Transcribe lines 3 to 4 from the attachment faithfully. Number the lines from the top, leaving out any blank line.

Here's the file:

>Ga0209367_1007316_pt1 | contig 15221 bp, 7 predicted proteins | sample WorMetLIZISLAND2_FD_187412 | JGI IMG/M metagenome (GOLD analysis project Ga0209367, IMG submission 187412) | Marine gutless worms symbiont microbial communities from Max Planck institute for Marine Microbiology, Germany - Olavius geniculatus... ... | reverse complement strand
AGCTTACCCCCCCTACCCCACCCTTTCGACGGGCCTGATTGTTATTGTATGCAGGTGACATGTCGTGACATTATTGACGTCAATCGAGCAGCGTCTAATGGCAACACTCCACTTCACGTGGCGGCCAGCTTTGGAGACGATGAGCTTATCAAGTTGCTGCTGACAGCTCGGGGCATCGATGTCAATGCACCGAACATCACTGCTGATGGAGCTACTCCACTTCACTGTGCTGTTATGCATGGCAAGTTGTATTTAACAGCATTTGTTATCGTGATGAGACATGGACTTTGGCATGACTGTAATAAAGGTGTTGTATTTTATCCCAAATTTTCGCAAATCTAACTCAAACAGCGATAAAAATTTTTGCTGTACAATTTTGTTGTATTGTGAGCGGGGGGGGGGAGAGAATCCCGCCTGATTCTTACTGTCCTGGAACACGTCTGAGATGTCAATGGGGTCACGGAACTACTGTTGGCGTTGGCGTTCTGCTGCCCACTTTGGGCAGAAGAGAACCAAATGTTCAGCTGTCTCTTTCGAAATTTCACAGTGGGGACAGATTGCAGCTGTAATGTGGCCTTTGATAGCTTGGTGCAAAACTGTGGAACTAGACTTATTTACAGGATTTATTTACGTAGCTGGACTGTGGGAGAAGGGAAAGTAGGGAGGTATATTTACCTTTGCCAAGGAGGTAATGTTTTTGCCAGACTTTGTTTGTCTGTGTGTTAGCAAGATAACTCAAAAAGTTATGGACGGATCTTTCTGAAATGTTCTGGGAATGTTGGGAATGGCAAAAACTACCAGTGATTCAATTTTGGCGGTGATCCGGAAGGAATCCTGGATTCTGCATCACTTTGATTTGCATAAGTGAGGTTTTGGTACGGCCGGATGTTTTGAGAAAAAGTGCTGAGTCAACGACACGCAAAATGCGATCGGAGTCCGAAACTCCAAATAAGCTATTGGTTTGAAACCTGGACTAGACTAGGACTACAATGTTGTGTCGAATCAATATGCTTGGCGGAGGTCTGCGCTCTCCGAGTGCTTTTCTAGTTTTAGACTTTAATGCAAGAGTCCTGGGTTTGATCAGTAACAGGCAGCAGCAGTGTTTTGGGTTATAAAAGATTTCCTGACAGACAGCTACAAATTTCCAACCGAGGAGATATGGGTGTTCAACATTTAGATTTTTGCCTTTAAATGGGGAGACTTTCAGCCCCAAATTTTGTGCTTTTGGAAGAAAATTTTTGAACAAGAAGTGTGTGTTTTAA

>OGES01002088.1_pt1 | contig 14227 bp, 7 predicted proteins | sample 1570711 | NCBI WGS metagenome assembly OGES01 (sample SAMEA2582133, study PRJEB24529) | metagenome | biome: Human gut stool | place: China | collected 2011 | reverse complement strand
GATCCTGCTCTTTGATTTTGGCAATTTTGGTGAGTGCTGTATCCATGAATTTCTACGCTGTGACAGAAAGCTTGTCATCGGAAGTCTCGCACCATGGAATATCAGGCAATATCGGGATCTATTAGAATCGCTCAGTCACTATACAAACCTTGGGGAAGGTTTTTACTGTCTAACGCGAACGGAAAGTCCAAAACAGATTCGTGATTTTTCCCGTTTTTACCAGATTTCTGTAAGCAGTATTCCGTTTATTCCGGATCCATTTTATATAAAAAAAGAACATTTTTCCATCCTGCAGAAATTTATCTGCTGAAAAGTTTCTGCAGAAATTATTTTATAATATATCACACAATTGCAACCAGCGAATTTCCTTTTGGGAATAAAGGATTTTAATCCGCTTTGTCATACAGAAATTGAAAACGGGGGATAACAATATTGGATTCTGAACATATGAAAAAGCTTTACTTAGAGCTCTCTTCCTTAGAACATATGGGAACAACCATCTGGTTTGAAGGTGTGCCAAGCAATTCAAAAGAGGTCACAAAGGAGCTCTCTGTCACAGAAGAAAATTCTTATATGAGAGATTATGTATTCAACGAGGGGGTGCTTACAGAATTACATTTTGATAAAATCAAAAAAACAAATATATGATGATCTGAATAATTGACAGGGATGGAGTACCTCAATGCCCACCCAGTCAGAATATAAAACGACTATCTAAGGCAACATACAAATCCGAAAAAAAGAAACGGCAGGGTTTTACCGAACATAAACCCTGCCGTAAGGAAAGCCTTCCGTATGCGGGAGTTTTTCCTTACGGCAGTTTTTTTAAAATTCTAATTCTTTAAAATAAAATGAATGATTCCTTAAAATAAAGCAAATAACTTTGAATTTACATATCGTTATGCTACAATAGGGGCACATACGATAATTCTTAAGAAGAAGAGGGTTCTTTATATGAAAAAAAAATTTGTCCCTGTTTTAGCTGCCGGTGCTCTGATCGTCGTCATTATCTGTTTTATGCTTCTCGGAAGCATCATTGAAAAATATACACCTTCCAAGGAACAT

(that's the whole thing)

>OGES01002088.1_pt1 | contig 14227 bp, 7 predicted proteins | sample 1570711 | NCBI WGS metagenome assembly OGES01 (sample SAMEA2582133, study PRJEB24529) | metagenome | biome: Human gut stool | place: China | collected 2011 | reverse complement strand
GATCCTGCTCTTTGATTTTGGCAATTTTGGTGAGTGCTGTATCCATGAATTTCTACGCTGTGACAGAAAGCTTGTCATCGGAAGTCTCGCACCATGGAATATCAGGCAATATCGGGATCTATTAGAATCGCTCAGTCACTATACAAACCTTGGGGAAGGTTTTTACTGTCTAACGCGAACGGAAAGTCCAAAACAGATTCGTGATTTTTCCCGTTTTTACCAGATTTCTGTAAGCAGTATTCCGTTTATTCCGGATCCATTTTATATAAAAAAAGAACATTTTTCCATCCTGCAGAAATTTATCTGCTGAAAAGTTTCTGCAGAAATTATTTTATAATATATCACACAATTGCAACCAGCGAATTTCCTTTTGGGAATAAAGGATTTTAATCCGCTTTGTCATACAGAAATTGAAAACGGGGGATAACAATATTGGATTCTGAACATATGAAAAAGCTTTACTTAGAGCTCTCTTCCTTAGAACATATGGGAACAACCATCTGGTTTGAAGGTGTGCCAAGCAATTCAAAAGAGGTCACAAAGGAGCTCTCTGTCACAGAAGAAAATTCTTATATGAGAGATTATGTATTCAACGAGGGGGTGCTTACAGAATTACATTTTGATAAAATCAAAAAAACAAATATATGATGATCTGAATAATTGACAGGGATGGAGTACCTCAATGCCCACCCAGTCAGAATATAAAACGACTATCTAAGGCAACATACAAATCCGAAAAAAAGAAACGGCAGGGTTTTACCGAACATAAACCCTGCCGTAAGGAAAGCCTTCCGTATGCGGGAGTTTTTCCTTACGGCAGTTTTTTTAAAATTCTAATTCTTTAAAATAAAATGAATGATTCCTTAAAATAAAGCAAATAACTTTGAATTTACATATCGTTATGCTACAATAGGGGCACATACGATAATTCTTAAGAAGAAGAGGGTTCTTTATATGAAAAAAAAATTTGTCCCTGTTTTAGCTGCCGGTGCTCTGATCGTCGTCATTATCTGTTTTATGCTTCTCGGAAGCATCATTGAAAAATATACACCTTCCAAGGAACAT